Ever have that moment when something you've always accepted as true turns out to be purely a matter of perspective? I find these sorts of revelations both eye-opening and a little unnerving. But that's what's happened since I picked up Pamela Druckerman's Bringing Up Bebe.
While living in Paris as an American-ex pat with her British husband, Pamela starts to pay close attention to the way the French rear their children after she has her own baby. I so wish I'd read this book before I had mine. I love the philosophy she explains, which turns out to reflect not just a strategy for raising children, but a way of looking at life in general.
She starts with a topic that's of interest to every new parent: sleep. And what she finds is so markedly different than what every parent I know here has experienced, I just can't believe we all haven't read this book. Apparently the French begin very, very early to teach their babies to wait. New mothers don't immediately pick up their crying baby, but wait just a few minutes. During that waiting time, they listen. This does two things: 1) it gives the parent an opportunity to pay attention to the cry and to start to learn what the various sounds the baby makes mean (this concept sounds vaguely familiar to me, though I never could discern the different cries myself), and 2) it teaches the baby to tolerate a bit of frustration.
One huge reason to do this at night, she explains, is that babies, like adults, have two-hour sleep cycles, and if they learn to go back to sleep after they wake up between cycles, night waking ends much sooner. Shockingly, most French babies are "doing their nights" by 2-3 months. This just floors me. (And for anyone with a new baby, the window to work this magic apparently ends at 4 months. After that, bad sleeping habits have set in and you'll have to wait the "normal" amount of time for your baby to sleep through the night.)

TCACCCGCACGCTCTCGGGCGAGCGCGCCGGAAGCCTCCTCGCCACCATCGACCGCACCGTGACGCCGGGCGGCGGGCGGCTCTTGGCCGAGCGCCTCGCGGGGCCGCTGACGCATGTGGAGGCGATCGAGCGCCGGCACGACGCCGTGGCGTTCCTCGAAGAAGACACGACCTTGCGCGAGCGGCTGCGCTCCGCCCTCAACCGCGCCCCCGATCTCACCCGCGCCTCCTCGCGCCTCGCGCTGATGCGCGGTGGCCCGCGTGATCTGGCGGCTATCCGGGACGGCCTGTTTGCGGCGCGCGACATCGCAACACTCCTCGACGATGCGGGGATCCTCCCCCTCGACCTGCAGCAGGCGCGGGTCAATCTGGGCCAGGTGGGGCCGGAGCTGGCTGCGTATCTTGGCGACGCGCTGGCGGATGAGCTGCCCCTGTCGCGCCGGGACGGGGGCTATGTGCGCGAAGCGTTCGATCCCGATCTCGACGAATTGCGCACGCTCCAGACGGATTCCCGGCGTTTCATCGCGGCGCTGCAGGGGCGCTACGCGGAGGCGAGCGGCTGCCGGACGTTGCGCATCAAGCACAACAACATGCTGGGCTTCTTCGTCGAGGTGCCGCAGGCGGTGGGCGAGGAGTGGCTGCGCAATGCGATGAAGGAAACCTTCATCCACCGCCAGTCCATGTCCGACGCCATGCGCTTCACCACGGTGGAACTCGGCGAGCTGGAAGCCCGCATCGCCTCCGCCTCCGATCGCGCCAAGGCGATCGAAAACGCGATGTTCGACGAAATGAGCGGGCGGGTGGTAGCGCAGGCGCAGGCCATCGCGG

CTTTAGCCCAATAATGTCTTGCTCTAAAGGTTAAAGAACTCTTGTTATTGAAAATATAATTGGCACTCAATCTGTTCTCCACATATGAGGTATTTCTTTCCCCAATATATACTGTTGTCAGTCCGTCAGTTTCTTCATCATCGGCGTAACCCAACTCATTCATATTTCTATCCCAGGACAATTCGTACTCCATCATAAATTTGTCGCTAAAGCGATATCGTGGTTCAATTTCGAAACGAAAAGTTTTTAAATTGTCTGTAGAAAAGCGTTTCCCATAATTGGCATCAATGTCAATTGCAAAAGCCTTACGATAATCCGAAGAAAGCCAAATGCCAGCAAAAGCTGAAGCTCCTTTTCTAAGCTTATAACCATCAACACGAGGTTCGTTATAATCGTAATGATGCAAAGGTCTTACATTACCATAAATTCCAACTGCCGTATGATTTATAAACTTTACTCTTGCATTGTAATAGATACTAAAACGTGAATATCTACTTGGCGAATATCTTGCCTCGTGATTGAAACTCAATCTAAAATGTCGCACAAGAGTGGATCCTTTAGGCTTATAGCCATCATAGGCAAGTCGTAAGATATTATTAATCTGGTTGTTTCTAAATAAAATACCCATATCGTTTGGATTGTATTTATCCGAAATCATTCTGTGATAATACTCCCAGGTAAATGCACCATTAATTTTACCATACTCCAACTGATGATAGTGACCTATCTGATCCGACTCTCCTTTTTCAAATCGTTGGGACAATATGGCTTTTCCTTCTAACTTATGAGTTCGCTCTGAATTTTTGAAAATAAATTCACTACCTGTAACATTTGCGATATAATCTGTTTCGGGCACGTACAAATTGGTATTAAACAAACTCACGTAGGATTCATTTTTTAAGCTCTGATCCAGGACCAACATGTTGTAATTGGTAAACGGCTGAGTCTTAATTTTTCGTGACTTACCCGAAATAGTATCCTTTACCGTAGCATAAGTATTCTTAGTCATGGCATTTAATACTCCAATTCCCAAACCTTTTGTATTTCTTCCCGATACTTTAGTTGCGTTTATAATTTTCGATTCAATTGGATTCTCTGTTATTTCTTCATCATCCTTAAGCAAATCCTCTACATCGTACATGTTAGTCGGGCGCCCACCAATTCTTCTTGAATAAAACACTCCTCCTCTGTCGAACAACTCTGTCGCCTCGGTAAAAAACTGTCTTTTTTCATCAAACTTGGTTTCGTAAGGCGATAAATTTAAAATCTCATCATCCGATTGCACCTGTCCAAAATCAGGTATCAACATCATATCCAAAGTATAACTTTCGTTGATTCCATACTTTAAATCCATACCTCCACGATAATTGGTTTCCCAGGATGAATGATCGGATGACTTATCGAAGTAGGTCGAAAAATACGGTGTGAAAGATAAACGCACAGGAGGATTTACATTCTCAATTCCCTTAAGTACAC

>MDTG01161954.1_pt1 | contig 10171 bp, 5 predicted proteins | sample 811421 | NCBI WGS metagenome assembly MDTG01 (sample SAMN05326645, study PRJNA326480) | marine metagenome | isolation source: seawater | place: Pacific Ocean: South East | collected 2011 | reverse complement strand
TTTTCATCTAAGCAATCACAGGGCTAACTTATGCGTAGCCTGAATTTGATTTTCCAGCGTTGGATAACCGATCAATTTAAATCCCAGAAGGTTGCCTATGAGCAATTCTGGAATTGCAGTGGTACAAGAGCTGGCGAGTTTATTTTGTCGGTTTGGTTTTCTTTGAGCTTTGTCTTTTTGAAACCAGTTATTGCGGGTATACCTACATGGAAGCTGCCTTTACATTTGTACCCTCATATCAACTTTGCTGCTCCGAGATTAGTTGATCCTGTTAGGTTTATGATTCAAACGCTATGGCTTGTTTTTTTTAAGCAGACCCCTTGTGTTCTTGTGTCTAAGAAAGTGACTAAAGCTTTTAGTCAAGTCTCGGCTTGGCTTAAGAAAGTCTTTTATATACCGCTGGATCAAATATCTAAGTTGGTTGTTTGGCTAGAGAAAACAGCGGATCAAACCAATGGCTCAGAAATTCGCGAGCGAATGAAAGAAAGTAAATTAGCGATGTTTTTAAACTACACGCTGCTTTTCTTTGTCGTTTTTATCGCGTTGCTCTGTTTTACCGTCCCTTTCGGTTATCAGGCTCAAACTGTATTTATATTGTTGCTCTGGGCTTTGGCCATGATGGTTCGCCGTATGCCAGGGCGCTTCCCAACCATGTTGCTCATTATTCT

And, the author makes it very clear that the French are not letting their babies do that thing many people here call "crying it out," but are instead allowing the baby time to settle itself down, if that's possible, and to begin to recognize that it won't get everything it wants immediately. There's science behind this particular bit about the sleep, so read the book for details. But this seemingly small concept of not immediately giving kids what they want pervades every aspect of French parenting. Children learn from it self-control, patience, and the concept of delayed gratification. Apparently French children aren't big whiners. Can you imagine? This is probably the biggest perspective shift for me: we Americans largely take for granted that kids behave badly and whine and throw fits because they're kids. The French do not.
The French are apparently coming at this parenting thing with the goal of raising children who are aware, "awakened," and have the self-control necessary to truly enjoy themselves. She talks about how they let children experience things slowly (e.g., letting them just play in the water from ages 2-5, rather than take an actual swim lesson) and how they teach them to enjoy the world around them (e.g., not much structure during the day for very young kids aside from eating and sleeping times). This is the part that speaks to me as an adult, rather than as a parent. I don't remember a lot of emphasis being placed on truly enjoying the little things when I was a child (no offense, parents). I love the idea of raising a human who will notice and appreciate what's around him and not simply put his head down and follow the Puritanical path to success.
(I apparently have my work cut out from me. Though he does adorable things like exclaim, What a beautiful Spring day! when he walks outside, he also says "I won, I really won." after a baseball game where no one kept score.)